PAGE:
It really depends on the cultural background and education of the person you are talking to. While authority bias is rarely found in Europe, it is much more common in the US and in Asia. E.g. after I had submitted my detailed rebuttal and complained to the editor of the aforementioned IEEE journal about the poor quality of the reviews, he did not refer to the contents of my paper or my rebuttal but defended the reviews by referring to the “Senior Member” status of the reviewers. This is what I call “authority bias”.

    Regards

    Will


  3. Peer review is the evaluation of work by one or more people with similar competences as the producers of the work (peers). It [aims to] function as a form of self-regulation by qualified members of a profession within the relevant field. Peer review methods are used to maintain quality standards, improve performance, and provide credibility. In academia, scholarly peer review is often used to determine an academic paper's suitability for publication.” [Wikipedia, May, 2019]

    I am an electrical engineer with a PhD in semiconductor physics, who has been working in the industry for 25 years. Publications in my field of work are typically subject to a single-blind peer review, i.e. the names of the reviewers are hidden from the authors, while for all other relations between the authors, reviewers and the editor the names are disclosed. Unfortunately, I have learned that many publications in my field of work are superficial, inconsistent, incomprehensible and even incorrect. Minor progress that could easily be summarized on 3-4 pages is unnecessarily blown up to 9-10 pages by some authors and reported data, results and conclusions are often contradictory.

    As an author, I have learned at the same time that the quality of the peer review has become rather poor.

    • There are unfortunately many reviewers, who do not carefully read the papers that they assess. Some of them are so much biased by their own work or mainstream topics, that they are simply unable to comprehend papers addressing new or special topics. As a result, they complain about missing information, which is actually included and even extensively explained in submitted papers.

    • While some reviewers find the length of a submitted paper too long, others even recommend to extend the same paper.

    • Some reviewers criticise the vocabulary used by authors without having looked up the criticised terms in an English dictionary themselves.

    • Some reviewers demand an extensive collection of references even when novelties are reported for the first time, i.e. when the corresponding topic has not been covered by other publications for whatever reasons so far. At the same time, these reviewers claim that the novelty disclosed to them in the submitted paper was “not new” without providing at least one single reference as proof. These reviewers ignore completely how difficult it is to prove a novelty on the one hand and how easy it is to prove the well-known on the other hand. – Now, a reader could object that “novelty” often depends on the individual perspective. So let me give you an example: A paper based on a recently granted patent was submitted subsequently to two journals (Elsevier and IEEE) in order to be reviewed by 7 reviewers. The patent was not listed as a reference in that paper. 5 reviewers considered the subject of the paper to be “not new” and none of those 5 reviewers provided any reference as proof.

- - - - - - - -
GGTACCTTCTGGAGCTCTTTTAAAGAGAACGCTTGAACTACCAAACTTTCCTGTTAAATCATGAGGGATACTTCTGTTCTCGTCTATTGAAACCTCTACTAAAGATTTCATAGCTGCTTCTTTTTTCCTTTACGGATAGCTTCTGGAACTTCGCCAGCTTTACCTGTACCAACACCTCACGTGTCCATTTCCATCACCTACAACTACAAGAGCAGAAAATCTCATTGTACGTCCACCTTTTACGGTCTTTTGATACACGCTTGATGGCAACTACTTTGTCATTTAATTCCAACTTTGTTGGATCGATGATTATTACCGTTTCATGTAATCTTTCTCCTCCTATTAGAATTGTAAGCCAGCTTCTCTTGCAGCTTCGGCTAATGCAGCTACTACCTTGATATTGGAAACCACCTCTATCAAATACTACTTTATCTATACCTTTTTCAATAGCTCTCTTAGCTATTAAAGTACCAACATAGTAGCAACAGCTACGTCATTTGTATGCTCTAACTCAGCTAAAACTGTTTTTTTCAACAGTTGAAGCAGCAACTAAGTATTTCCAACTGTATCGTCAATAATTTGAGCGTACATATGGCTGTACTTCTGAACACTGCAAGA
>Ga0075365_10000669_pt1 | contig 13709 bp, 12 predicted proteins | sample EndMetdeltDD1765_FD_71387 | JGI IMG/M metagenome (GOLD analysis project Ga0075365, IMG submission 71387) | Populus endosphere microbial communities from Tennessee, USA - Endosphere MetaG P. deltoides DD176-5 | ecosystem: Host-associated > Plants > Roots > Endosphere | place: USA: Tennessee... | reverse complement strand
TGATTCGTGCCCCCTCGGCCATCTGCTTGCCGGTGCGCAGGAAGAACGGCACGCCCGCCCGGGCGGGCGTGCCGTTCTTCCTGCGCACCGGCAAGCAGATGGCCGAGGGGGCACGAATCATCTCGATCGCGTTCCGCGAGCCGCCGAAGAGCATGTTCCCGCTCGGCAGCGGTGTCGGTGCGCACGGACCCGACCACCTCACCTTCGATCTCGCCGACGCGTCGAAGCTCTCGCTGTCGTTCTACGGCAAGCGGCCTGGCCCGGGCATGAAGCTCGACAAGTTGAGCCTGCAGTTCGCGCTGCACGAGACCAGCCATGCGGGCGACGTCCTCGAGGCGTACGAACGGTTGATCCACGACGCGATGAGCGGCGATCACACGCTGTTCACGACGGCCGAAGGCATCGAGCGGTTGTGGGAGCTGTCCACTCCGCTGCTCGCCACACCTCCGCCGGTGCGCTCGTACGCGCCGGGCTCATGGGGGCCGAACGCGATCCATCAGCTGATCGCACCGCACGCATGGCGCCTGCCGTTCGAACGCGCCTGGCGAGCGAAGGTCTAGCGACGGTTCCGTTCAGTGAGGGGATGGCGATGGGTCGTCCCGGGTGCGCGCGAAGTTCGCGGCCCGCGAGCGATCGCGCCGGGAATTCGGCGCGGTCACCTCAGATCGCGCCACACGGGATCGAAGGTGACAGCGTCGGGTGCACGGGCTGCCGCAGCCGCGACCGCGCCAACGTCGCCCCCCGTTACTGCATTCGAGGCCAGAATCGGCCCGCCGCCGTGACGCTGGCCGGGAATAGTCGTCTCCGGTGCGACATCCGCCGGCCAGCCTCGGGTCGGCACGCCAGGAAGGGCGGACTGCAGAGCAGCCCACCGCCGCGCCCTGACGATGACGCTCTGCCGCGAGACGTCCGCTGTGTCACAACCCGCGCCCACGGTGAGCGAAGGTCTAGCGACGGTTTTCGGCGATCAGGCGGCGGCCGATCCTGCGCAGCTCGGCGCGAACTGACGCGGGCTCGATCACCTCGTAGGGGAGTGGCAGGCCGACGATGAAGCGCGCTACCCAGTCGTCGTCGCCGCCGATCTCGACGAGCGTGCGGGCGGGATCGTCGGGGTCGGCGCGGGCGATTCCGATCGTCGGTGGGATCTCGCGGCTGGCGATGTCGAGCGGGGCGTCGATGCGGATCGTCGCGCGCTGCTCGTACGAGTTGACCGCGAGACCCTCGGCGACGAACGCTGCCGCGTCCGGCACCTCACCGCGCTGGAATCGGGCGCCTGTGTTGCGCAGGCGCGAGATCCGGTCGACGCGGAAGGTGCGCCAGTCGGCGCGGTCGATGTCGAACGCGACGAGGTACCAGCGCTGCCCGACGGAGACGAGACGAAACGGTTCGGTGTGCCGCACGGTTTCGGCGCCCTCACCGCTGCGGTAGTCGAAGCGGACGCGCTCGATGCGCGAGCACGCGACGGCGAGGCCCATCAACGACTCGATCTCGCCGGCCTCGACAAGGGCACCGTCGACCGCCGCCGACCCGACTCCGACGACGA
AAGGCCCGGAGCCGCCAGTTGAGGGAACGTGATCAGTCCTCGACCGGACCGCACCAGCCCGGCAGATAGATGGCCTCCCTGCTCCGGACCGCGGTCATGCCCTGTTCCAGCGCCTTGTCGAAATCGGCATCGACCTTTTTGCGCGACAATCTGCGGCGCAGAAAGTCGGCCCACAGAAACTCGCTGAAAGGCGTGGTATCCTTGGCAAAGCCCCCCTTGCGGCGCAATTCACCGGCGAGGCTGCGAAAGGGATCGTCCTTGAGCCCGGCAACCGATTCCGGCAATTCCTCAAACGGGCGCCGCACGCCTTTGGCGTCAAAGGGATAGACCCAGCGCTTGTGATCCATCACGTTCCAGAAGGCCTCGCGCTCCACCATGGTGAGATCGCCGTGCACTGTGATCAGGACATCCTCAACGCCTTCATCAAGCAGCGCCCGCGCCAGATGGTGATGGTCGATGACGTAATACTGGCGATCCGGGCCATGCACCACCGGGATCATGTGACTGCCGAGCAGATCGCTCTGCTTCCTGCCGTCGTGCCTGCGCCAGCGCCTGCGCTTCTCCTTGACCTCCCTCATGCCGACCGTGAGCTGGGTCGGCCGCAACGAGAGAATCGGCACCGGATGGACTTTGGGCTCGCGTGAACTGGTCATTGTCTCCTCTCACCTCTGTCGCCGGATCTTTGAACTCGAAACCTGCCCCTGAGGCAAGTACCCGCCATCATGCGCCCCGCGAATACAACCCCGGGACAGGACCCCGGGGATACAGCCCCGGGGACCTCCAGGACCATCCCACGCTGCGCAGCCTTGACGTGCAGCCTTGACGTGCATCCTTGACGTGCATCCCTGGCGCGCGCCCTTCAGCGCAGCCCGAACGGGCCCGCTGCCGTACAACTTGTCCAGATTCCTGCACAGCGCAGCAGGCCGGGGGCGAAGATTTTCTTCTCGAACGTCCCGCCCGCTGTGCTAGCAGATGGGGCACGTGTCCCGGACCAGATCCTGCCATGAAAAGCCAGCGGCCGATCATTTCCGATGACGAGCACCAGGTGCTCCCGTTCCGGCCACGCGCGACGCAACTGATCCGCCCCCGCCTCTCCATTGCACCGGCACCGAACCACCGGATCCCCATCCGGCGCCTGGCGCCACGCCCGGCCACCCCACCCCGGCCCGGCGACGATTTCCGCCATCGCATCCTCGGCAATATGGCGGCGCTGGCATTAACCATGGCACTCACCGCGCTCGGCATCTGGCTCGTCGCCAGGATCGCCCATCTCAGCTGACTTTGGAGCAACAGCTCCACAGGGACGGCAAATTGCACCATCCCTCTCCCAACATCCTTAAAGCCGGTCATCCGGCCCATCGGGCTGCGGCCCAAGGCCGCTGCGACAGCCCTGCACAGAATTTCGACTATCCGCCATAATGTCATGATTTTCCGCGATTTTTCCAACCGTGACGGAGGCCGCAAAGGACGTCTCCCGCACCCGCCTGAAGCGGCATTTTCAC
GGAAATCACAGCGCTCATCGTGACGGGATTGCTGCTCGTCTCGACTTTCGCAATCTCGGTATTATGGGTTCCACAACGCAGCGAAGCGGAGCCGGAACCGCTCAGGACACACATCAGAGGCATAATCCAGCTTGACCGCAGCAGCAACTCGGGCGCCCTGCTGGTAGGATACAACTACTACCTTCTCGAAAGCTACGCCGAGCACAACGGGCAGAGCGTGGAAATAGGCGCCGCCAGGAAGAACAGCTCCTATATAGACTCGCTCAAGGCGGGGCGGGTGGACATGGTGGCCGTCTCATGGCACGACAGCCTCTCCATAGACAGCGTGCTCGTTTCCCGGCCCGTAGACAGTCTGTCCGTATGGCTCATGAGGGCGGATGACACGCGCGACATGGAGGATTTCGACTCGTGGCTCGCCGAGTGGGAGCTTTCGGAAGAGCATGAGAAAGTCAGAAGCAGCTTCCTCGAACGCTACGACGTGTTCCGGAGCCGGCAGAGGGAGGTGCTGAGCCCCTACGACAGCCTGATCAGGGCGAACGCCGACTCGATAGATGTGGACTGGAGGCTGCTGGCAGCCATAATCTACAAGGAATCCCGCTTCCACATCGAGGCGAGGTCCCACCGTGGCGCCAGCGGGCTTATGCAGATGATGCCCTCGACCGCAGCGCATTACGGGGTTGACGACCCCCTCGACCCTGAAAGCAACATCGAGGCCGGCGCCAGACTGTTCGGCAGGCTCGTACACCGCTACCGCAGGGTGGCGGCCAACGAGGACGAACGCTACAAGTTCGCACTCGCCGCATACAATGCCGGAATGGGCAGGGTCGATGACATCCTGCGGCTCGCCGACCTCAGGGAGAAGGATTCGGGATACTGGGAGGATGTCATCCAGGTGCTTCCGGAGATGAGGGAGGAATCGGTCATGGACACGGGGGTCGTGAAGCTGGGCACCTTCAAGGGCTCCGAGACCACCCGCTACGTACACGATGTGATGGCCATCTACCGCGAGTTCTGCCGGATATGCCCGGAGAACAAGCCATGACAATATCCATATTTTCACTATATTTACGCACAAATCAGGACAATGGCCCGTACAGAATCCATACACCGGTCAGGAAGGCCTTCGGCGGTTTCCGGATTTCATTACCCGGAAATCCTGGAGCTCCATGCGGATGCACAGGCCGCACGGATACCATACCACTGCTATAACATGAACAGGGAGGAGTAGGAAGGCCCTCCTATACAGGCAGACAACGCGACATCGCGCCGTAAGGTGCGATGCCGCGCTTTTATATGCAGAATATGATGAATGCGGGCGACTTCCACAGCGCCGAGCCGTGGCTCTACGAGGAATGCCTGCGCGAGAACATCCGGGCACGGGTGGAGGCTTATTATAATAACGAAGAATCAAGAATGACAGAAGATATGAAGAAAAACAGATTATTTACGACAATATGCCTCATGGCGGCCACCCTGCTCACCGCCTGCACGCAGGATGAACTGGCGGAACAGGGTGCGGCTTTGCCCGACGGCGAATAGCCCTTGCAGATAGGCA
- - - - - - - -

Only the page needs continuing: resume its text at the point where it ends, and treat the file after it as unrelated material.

• Some reviewers indiscriminately demand device simulations or special measurements, although the presented results have been obtained by other well-established methodologies and are absolutely plausible and consistent.

    • Some well-known journals apply unequal criteria as the documentation of the instruments and methodologies used are concerned. In some published papers reporting results obtained by circuit simulation, the simulator used is not even mentioned, whereas in other submitted papers the results obtained by a specified state-of-the-art circuit simulator with production-level models are considered by the reviewer to be "crude".

    • Some reviewers try to influence the topic or character of a paper. E.g. by the requirements they make, they urge the author(s) of an original research paper to revise that paper in order to become a tutorial.

    • Some reviewers make far fetched speculations and fabricate reasons in order to deliberately reject an unwanted paper.

    • To some reviewers and editors, the reputation or (assumed) ethnic background of the author(s) appears to be more important for their assessment than the contents of the submitted paper.

    Similar experiences have been summarised a few years ago by Richard Smith (“The peer review drugs don’t work”, 28 May 2015).

    All renowned journals and conferences point out the ethical guidelines authors have to comply with. However, as reviewers are concerned, it seems to me that they can act just as they want. While such journals and conferences are eager to point out the consequences for authors, who do not adhere to their ethical guidelines, it is very difficult for an author to submit a complaint about an unqualified review in order to have it independently and objectively assessed and (if needed) corrected. And if an author succeeds to submit a complaint about an unqualified review, the chances are good that the complaint is not carefully read and that the corresponding reviewer is even defended by the editor or the TPC chair.